Mid-day finds me weary and sluggish. The sound of my tea kettle fills the silence. Finally the little girl has relinquished, turned-in, and quieted. She whimpered “I sorry mommy,” her new last ditch effort to avoid nap time, bedtime.
Could she possibly know what this means? And if she does, does she really think she’s in trouble? Her little apology wreaks my heart. I’m constantly shocked by her barely two-year-old vernacular. Five and six word sentences, large words like dandelion. I’m reminded of my little boy whose favorite word at age two was excavator.
We have talkers, communicators, poets and story tellers. These are our children. Little ones who beg for one more book, one more story from our mouths. They are like cups with holes in the bottom, draining out and leaving space for more, more, more.
We come from a long-line of story-tellers. Nana told stories to my husband when he was a boy. She has lamented not writing them down. And then of course my parents were/are story-tellers. From tales of adventures deep below the surface of the Pacific Ocean to stories of a young girl’s first tea party. There were always stories.
I’ve recently even discovered pages of poetry belonging to my Grandmother.
I started writing in my journals as a little girl, filling them with poetry and short stories. I had one dream for my grown up life, to be a writer, even though I didn’t really know what that looked like. In college I decided to channel my love of words into a employable field. I’d study Journalism and perhaps become a travel writer or war correspondent. I’d live on my written words.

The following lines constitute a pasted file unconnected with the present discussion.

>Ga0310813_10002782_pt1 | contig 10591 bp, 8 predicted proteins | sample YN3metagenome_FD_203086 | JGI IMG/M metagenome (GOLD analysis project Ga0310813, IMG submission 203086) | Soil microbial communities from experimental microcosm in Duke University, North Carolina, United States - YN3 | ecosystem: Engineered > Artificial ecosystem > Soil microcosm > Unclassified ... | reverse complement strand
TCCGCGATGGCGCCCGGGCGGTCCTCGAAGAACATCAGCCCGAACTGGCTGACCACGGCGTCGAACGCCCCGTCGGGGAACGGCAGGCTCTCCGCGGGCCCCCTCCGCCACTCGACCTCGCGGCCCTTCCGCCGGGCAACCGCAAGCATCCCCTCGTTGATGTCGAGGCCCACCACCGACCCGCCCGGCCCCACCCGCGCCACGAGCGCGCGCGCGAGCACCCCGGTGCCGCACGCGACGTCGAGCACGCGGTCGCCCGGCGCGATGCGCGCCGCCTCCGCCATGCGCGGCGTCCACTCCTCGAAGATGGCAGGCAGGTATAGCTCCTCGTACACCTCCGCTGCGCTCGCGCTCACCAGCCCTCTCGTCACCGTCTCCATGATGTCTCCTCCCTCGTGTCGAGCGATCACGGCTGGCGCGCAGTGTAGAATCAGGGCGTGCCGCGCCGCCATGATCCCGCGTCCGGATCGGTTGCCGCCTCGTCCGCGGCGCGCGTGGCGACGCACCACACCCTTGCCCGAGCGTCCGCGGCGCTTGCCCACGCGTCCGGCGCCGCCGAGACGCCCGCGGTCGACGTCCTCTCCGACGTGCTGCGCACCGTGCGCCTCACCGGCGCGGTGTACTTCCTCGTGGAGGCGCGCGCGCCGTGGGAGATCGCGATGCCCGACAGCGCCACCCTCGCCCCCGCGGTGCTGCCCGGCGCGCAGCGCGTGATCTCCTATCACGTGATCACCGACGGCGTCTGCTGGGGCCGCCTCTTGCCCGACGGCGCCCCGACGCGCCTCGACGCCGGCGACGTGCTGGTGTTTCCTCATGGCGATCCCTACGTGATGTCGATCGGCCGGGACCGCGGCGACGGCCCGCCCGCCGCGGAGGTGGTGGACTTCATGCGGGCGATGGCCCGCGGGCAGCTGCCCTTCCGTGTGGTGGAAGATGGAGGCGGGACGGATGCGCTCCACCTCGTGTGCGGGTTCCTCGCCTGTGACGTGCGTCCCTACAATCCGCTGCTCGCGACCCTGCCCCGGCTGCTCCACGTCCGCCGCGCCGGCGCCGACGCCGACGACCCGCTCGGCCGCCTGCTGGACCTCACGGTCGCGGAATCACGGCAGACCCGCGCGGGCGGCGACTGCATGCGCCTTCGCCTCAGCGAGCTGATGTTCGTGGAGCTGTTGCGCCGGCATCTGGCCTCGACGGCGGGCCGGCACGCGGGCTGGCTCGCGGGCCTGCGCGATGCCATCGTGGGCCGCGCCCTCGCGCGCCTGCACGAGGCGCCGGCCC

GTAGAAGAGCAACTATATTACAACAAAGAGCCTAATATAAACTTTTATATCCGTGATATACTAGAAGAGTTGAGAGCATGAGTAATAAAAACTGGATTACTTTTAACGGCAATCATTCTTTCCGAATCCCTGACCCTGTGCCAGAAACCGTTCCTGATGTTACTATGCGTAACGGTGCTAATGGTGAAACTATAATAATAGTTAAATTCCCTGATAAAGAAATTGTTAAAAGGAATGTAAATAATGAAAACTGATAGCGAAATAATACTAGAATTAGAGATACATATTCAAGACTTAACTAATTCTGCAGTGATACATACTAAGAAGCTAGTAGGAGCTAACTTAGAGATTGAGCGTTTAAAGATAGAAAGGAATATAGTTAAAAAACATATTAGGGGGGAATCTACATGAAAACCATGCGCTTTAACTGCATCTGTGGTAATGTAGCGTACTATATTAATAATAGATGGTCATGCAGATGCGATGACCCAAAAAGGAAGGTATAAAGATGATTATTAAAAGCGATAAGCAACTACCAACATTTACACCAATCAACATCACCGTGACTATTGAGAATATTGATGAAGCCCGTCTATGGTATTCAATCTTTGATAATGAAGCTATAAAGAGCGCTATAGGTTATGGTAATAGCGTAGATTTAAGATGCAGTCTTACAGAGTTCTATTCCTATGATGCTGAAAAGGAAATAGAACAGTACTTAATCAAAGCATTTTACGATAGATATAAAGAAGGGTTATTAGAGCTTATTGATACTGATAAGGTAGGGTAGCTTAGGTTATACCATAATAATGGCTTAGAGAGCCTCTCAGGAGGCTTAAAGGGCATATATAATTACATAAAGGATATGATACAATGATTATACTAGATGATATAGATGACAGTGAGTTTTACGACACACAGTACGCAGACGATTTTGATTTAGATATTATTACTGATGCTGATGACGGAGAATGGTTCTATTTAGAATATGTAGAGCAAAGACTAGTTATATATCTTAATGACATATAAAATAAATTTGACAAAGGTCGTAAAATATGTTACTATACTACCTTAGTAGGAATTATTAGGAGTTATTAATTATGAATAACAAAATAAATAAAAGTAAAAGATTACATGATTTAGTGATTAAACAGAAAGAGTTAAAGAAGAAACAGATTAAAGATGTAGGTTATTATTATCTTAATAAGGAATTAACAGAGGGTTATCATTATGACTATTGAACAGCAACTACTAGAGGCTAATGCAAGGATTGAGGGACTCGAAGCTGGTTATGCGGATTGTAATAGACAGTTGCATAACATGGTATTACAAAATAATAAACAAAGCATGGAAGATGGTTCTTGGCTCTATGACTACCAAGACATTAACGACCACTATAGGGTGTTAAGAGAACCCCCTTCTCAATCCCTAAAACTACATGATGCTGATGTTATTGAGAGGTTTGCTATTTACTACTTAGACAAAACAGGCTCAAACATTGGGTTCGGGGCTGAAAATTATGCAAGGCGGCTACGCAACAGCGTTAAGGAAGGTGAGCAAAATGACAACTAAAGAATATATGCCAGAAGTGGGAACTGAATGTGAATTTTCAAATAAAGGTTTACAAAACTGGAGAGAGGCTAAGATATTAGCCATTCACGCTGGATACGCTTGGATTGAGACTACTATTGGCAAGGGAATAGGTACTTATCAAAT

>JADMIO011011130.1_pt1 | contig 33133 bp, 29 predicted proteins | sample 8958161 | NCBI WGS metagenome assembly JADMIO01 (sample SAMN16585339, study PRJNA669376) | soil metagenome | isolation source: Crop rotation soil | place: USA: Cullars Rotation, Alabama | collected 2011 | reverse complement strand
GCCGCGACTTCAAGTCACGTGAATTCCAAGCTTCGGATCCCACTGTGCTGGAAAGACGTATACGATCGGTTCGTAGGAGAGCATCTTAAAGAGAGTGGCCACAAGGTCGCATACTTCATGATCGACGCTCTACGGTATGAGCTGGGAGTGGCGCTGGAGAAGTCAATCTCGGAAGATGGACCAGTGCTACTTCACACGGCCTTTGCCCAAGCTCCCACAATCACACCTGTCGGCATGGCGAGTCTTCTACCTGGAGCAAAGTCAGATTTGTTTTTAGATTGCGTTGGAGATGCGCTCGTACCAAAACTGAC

Then one day, shortly after getting laid off from my editing job I lost the desire to write. I didn’t want to write for other people, I didn’t want to share my words. I felt as if I’d been sucked of my life-blood and had nothing left to offer. I felt like my art was a waste and it was time to grow up.
So, I simply stopped. I put my stories away. I stopped reaching out to editors and writing query letters. I gave up on a childhood dream.
I’ve since been cured of this desire to quit, but it took years and a complete overhaul in the way I viewed myself and my desire to create. I’ve realized that my desire to write comes from the heart, it’s a part of my divine gifting, and is not something that I should hide from or ignore.
Could you imagine if Mozart hid his talent or Monet viewed his brush strokes a curse, or if Hemingway failed to write his works because he classified his time putting pen to paper a waste?
I’m not, of course, putting myself the same category as these masters, I’m not working on the next great American novel, I’m writing this blog and a little memoir about life being married to a Pastor. But what I am saying, and what I do need to remind myself (constantly) is that my work is valid. As is yours.
So, painters please paint, writers you must write, creators you must create, sculpt, draw, craft, take that stunning photo, and please please share these gifts with the world. Do not hide them nor keep them to yourselves. You gift is one to be shared. Go on, create beauty, more and more beauty. Let’s saturate the world with in.
Keep creating friends, be brave as you do it.
And as always, be well.